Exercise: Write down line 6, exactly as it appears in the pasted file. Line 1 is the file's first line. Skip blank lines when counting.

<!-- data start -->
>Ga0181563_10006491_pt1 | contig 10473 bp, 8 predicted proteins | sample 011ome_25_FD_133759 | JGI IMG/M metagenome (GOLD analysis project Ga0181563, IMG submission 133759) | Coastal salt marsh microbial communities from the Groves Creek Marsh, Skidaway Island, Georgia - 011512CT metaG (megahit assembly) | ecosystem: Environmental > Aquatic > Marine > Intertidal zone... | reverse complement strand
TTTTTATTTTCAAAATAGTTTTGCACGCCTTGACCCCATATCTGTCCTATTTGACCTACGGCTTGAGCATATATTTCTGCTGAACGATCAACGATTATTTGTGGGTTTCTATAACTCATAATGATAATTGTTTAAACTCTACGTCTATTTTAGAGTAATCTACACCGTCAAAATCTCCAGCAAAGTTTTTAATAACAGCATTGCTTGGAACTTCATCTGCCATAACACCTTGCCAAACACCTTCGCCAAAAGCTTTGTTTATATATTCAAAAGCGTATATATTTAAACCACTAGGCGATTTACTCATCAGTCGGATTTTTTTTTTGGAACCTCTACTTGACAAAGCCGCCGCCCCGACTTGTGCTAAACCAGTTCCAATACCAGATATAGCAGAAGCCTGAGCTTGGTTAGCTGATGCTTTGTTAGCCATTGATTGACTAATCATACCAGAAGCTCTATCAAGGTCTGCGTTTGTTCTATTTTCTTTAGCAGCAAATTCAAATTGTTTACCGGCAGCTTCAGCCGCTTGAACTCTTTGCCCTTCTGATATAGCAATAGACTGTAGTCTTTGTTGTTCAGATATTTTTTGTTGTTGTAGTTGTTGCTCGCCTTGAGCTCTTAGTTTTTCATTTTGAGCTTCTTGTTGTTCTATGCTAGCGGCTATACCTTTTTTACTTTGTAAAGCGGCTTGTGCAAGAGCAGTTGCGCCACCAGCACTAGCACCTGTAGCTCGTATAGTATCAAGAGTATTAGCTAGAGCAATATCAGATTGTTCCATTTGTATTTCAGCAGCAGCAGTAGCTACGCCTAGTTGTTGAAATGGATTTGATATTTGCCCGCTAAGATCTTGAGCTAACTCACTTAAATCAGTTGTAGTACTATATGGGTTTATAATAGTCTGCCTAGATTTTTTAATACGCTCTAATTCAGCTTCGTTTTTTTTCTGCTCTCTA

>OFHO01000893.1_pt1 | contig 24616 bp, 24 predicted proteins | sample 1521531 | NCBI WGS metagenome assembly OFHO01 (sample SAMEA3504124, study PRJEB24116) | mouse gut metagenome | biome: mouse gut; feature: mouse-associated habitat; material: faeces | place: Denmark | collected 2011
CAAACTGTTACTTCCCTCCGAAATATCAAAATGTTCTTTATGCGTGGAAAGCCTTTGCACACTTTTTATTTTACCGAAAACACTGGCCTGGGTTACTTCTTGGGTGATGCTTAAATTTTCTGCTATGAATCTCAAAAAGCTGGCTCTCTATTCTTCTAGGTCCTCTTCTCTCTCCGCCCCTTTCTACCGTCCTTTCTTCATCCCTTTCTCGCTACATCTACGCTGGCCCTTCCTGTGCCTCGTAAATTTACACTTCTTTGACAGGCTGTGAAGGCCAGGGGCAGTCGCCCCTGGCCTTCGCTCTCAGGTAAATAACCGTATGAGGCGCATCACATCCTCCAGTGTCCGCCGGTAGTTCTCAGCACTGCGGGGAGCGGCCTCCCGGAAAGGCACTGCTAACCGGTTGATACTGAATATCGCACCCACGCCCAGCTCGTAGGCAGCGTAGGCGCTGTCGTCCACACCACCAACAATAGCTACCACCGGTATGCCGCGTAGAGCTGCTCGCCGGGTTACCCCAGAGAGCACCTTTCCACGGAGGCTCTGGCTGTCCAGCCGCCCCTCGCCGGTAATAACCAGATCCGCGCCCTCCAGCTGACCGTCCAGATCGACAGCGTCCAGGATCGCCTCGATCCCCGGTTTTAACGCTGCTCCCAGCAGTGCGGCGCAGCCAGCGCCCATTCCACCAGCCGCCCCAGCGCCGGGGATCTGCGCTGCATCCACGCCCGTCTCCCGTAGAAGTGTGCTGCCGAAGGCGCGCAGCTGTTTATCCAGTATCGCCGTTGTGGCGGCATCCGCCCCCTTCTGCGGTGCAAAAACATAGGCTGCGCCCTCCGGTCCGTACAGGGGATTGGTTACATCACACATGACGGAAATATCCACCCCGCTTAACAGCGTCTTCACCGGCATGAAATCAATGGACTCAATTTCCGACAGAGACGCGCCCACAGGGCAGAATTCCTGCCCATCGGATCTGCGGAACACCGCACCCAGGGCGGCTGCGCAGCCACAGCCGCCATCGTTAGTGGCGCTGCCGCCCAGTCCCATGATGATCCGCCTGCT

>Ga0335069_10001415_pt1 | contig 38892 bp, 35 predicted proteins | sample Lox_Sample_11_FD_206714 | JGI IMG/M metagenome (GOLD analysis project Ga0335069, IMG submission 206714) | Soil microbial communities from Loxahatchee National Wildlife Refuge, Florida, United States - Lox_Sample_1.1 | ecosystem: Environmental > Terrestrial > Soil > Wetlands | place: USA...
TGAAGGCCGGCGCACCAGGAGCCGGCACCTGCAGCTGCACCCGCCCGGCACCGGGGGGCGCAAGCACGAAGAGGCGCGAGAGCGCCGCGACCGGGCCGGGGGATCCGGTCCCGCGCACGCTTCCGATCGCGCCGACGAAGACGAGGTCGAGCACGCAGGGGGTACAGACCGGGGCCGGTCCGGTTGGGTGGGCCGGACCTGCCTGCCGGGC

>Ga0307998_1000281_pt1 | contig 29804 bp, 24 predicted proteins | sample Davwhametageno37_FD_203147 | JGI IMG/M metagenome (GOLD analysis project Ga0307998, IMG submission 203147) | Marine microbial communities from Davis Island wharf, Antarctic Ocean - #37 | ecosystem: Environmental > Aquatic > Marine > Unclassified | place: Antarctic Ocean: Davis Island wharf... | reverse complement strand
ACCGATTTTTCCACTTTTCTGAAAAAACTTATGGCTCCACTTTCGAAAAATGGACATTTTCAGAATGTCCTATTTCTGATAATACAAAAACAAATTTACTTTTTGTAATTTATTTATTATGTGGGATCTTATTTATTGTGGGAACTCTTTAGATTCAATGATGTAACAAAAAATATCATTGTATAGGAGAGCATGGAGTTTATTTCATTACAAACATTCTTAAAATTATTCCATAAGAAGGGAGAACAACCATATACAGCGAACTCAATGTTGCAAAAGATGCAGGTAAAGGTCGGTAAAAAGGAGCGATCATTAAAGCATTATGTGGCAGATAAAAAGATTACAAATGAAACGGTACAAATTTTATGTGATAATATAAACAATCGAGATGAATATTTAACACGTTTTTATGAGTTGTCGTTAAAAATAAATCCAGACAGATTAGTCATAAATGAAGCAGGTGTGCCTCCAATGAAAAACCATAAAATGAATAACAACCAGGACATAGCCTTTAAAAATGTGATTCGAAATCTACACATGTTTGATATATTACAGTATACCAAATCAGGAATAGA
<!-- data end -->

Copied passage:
TGAAGGCCGGCGCACCAGGAGCCGGCACCTGCAGCTGCACCCGCCCGGCACCGGGGGGCGCAAGCACGAAGAGGCGCGAGAGCGCCGCGACCGGGCCGGGGGATCCGGTCCCGCGCACGCTTCCGATCGCGCCGACGAAGACGAGGTCGAGCACGCAGGGGGTACAGACCGGGGCCGGTCCGGTTGGGTGGGCCGGACCTGCCTGCCGGGC